Gov. Abbott to outline legislative priorities in State of the State address
Gov. Greg Abbott will outline his priorities for the 88th Texas Legislature on Thursday evening in a televised speech in which he is expected to reiterate his vision for a more conservative Texas.
It marks the second consecutive session where Abbott has decided to forego the traditional State of the State address, usually held before a joint session of the Texas House and Senate at the Capitol, in favor of a private venue. The speech will be hosted by the Greater San Marcos Partnership and San Marcos Area Chamber of Commerce. The media was not invited to attend.
In 2021, Abbott held his State of the State address in Lockhart, due to concerns around the pandemic.
The governor’s speech comes as lawmakers have been assigned to their respective committees and hearings are already underway on the state’s biennial budget. Texas lawmakers have a $33 billion surplus at their disposal as they decide how to dole out funds to state agencies and programs.
The speech also comes less than a week after Lt. Gov. Dan Patrick unveiled his priorities for the Texas Senate, which include fiscal issues like reducing property taxes and increasing funding for law enforcement. But the upper chamber’s list also includes a host of GOP-backed wedge issues, such as banning critical race theory and eliminating diversity, equality and inclusion programs at state agencies.
Abbott, a former state attorney general who was sworn into his third term as governor last month, has joined Republican lawmakers from across the country in railing against President Joe Biden over border security. And he has recently drawn the ire of minority lawmakers after he ordered state agencies to stop considering diversity in hiring practices and made clear his support for school vouchers and school choice.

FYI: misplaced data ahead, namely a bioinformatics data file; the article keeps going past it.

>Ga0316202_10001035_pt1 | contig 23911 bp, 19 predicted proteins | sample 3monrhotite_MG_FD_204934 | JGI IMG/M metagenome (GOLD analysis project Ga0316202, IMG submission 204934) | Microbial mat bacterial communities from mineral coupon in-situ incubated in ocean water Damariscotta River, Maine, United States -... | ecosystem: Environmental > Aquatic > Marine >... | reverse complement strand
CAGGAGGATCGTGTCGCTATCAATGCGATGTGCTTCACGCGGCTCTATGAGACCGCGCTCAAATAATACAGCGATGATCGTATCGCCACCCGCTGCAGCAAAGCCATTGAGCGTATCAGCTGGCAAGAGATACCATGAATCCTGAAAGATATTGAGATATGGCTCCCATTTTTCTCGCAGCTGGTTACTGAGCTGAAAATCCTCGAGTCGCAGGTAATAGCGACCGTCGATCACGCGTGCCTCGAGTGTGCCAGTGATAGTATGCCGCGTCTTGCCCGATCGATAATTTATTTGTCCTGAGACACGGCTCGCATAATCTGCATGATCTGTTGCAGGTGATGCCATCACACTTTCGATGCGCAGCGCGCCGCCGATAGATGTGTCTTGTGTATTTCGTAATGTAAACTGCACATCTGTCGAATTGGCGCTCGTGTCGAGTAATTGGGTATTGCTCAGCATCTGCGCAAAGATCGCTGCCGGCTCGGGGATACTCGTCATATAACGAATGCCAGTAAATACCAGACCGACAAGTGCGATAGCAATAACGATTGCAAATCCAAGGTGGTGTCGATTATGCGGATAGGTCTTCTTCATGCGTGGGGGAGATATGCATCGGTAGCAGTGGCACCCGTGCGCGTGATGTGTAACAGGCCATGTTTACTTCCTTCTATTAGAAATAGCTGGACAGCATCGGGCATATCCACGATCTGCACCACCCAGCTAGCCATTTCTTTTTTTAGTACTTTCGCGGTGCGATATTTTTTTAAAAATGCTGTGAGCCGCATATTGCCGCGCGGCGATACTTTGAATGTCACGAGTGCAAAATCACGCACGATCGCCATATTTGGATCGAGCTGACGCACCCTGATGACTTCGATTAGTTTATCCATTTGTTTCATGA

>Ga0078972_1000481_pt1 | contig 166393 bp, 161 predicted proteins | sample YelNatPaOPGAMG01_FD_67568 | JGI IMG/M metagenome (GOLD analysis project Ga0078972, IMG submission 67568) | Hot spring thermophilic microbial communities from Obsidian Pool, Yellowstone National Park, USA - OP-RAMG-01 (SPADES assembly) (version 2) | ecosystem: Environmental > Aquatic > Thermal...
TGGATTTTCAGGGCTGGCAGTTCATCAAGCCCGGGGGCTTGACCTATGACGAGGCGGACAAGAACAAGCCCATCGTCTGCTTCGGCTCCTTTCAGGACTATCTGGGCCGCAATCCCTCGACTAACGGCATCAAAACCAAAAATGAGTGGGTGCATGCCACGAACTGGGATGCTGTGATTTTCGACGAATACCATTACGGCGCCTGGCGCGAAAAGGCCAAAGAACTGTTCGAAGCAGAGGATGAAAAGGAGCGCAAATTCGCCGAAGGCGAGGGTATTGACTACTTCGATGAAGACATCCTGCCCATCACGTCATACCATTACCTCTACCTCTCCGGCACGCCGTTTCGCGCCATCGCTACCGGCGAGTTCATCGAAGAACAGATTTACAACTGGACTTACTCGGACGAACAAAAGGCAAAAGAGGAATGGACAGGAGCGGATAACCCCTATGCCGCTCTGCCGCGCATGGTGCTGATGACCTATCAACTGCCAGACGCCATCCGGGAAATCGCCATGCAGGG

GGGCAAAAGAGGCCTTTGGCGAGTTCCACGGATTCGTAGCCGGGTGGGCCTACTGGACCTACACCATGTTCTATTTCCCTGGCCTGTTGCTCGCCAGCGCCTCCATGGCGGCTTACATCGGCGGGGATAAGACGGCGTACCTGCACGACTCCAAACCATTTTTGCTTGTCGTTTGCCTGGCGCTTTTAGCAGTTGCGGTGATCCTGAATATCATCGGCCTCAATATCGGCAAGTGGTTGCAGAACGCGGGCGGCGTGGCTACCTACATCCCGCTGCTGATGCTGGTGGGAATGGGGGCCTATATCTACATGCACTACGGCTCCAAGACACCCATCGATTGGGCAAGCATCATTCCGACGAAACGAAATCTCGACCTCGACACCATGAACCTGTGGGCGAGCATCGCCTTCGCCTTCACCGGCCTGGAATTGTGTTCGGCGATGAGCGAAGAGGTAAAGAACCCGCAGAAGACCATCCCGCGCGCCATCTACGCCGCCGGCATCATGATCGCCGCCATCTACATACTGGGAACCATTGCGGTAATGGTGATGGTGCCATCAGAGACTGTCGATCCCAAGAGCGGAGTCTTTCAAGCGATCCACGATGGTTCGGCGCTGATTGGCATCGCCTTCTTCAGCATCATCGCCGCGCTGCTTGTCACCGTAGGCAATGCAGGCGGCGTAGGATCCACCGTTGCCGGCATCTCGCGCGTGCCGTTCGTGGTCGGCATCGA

Brendan Steinhauser, a Republican strategist who has led the campaigns of U.S. Sen. John Cornyn and U.S. Rep. Dan Crenshaw, said he expects Abbott to focus his speech on issues that are important to Texans, including education, immigration and border security, and the state’s strong economy.
Spotlight on the border
Abbott’s focus on Texas’ border will likely play heavily into his speech, as he continues to position himself as a leader on border security whose efforts have dwarfed what the federal government has done under Biden.
Abbott launched Operation Lone Star, a controversial state-led effort on border security, nearly two years ago. The mission comes with a multibillion-dollar price tag — one that Abbott and House and Senate Republicans are looking to add to this legislative session. Both chambers’ versions of the proposed 2024-2025 state budget call for an estimated $4.6 billion for border security, which includes Operation Lone Star. The bulk of that money — $2.25 billion — would go to the Texas Military Department. But Abbott’s office has requested about $1 billion for OLS, according to the Legislative Budget Board.
Abbott also garnered national attention after he ordered that migrants from Texas border communities be bused to cities outside of Texas that are run by Democrats, which he referred to as “sanctuary cities,” including Chicago, Washington, New York and Philadelphia. He’s also ordered the Texas Facilities Commission to spearhead construction of a border wall in Texas. And he’s using his official website to fundraise for both efforts. As of the first week of January, the transportation and border wall had raised about $409,000 and $55.4 million, respectively.
When Biden visited El Paso last month, Abbott greeted the president and handed him a letter in which the governor admonished Biden over his handling of the border.
“Your visit avoids the sites where mass illegal immigration occurs and sidesteps the thousands of angry Texas property owners whose lives have been destroyed by your border policies,” Abbott wrote. He also listed several steps he thinks Biden should take, including resuming construction on a border wall, labeling cartels that smuggle migrants as terrorist organizations, and resuming immediate expulsion of all unauthorized crossers.